Gray was a charter member of the Presbyterian Church in Highland Park, Illinois. At the church, on December 29, 1874, Gray gave the first public demonstration of his invention for transmitting musical tones and transmitted "familiar melodies through telegraph wire" according to a newspaper announcement. This was one of the earliest electric musical instruments using vibrating electromagnetic circuits that were single-note oscillators operated by a two-octave piano keyboard. The "Musical Telegraph" used steel reeds whose oscillations were created by electromagnets and transmitted over a telegraph wire. Gray also built a simple loudspeaker in later models consisting of a vibrating diaphragm in a magnetic field to make the oscillator tones audible and louder at the receiving end. In 1900 Gray worked on an underwater signaling device. After his death in 1901 officials gave the invention to Oberlin College. A few years later he was recognized as the inventor of the underwater signaling device.
On July 27, 1875, Gray was granted U.S. Patent 166,095 for "Electric Telegraph for Transmitting Musical Tones" (acoustic telegraphy). His experiments with transmitting musical tones went further, and on February 15, 1876 Elisha Grey was granted US Patent for electro-harmonic telegraph with piano keyboard.He was elected as a member to the American Philosophical Society in 1878.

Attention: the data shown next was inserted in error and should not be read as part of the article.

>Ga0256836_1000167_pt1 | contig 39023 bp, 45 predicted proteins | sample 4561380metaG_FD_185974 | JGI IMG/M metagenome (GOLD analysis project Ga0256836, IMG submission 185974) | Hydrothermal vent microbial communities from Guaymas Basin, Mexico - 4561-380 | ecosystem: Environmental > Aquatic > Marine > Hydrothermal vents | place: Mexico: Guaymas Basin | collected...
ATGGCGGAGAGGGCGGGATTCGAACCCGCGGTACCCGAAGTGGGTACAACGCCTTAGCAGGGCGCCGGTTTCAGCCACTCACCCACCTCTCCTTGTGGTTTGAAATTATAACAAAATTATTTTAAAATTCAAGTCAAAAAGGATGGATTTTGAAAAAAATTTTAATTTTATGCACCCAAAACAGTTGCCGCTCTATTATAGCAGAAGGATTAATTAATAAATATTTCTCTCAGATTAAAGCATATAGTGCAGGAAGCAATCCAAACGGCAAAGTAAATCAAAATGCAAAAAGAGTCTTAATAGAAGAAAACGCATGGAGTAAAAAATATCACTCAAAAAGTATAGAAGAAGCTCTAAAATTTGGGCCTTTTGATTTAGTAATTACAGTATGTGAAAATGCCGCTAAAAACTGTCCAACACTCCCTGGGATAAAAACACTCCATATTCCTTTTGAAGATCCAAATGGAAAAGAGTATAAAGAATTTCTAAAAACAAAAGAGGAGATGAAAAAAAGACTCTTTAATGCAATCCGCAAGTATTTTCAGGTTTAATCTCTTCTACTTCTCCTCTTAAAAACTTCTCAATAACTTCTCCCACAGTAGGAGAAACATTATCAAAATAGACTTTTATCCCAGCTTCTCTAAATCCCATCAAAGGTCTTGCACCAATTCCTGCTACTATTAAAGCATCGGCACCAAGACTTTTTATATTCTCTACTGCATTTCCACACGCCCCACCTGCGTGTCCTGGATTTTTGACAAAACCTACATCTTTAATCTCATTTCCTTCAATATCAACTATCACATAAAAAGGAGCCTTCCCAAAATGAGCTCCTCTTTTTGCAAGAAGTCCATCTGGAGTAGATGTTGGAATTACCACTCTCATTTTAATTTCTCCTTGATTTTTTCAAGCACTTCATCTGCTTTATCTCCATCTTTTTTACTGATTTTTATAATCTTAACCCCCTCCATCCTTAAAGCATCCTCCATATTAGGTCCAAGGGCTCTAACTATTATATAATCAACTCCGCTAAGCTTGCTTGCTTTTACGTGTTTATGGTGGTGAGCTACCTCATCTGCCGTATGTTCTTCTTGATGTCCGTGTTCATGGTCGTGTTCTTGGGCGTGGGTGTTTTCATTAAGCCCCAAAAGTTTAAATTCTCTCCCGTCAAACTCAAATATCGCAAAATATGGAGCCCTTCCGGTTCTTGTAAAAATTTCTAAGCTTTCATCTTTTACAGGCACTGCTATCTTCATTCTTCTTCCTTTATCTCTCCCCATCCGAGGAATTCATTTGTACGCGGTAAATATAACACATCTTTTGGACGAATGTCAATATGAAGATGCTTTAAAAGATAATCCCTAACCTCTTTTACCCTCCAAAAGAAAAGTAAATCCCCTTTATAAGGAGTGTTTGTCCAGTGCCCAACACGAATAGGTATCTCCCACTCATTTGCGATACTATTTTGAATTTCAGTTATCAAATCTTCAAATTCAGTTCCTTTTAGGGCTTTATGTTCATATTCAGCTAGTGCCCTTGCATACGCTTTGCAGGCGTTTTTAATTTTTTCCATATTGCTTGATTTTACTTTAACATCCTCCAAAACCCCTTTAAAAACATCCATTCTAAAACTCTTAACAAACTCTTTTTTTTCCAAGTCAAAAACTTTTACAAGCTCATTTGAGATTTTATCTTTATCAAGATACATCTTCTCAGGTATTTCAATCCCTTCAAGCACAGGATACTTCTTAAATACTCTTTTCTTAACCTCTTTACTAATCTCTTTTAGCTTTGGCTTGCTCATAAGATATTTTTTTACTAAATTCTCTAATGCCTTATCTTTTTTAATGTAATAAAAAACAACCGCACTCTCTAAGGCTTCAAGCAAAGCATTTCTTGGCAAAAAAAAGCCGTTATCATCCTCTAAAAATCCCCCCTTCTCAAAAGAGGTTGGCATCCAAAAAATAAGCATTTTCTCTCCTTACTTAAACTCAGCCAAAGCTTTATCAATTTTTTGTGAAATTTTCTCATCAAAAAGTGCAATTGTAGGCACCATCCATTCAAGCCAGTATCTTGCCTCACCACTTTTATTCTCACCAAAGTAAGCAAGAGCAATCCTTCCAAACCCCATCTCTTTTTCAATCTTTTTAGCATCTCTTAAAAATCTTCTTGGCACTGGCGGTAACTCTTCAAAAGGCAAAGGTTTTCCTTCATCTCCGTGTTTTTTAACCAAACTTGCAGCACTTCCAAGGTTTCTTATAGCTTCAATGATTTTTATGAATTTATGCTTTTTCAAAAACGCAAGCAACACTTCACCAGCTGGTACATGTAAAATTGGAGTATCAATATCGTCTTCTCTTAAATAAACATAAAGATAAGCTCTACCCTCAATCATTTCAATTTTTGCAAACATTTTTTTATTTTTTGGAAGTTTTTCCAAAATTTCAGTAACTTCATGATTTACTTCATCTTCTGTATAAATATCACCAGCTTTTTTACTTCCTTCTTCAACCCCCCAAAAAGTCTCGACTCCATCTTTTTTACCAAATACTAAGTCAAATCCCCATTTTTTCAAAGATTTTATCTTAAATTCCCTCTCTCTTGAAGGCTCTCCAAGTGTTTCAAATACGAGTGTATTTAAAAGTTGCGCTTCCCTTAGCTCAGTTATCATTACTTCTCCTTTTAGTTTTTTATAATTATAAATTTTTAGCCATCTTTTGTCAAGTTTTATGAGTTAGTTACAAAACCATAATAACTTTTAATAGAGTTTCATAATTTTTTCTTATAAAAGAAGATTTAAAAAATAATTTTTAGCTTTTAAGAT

Because of Samuel White's opposition to Gray working on the telephone, Gray did not tell anybody about his invention for transmitting voice sounds until February 11, 1876 (Friday). The only remaining proof is a drawing he made on that day. Gray requested that his patent lawyer William D. Baldwin prepare a "caveat" for filing at the US Patent Office. A caveat was like a provisional patent application with drawings and description but without a request for examination.
On Monday morning February 14, 1876, Gray signed and had notarized the caveat that described a telephone that used a liquid transmitter. Baldwin then submitted the caveat to the US Patent Office. That same morning a lawyer for Alexander Graham Bell submitted Bell's patent application. Which application arrived first is hotly disputed, although Gray believed that his caveat arrived a few hours before Bell's application. Bell's lawyers in Washington, DC, had been waiting with Bell's patent application for months, under instructions not to file it in the USA until it had been filed in Britain first. (At the time, Britain would only issue patents on discoveries not previously patented elsewhere.)
According to Evenson, during the weekend of February 12–14, 1876, before either caveat or application had been filed in the patent office, Bell's lawyer learned about the liquid transmitter idea in Gray's caveat that would be filed early Monday morning February 14. Bell's lawyer then added seven sentences describing the liquid transmitter and a variable resistance claim to Bell's draft application. After the lawyer's clerk recopied the draft as a finished patent application, Bell's lawyer hand-delivered the finished application to the patent office just before noon Monday, a few hours after Gray's caveat was delivered by Gray's lawyer. Bell's lawyer requested that Bell's application be immediately recorded and hand-delivered to the examiner on Monday so that later Bell could claim it had arrived first. Bell.... Discover the Elisha Gray popular books. Find the top 100 most popular Elisha Gray books.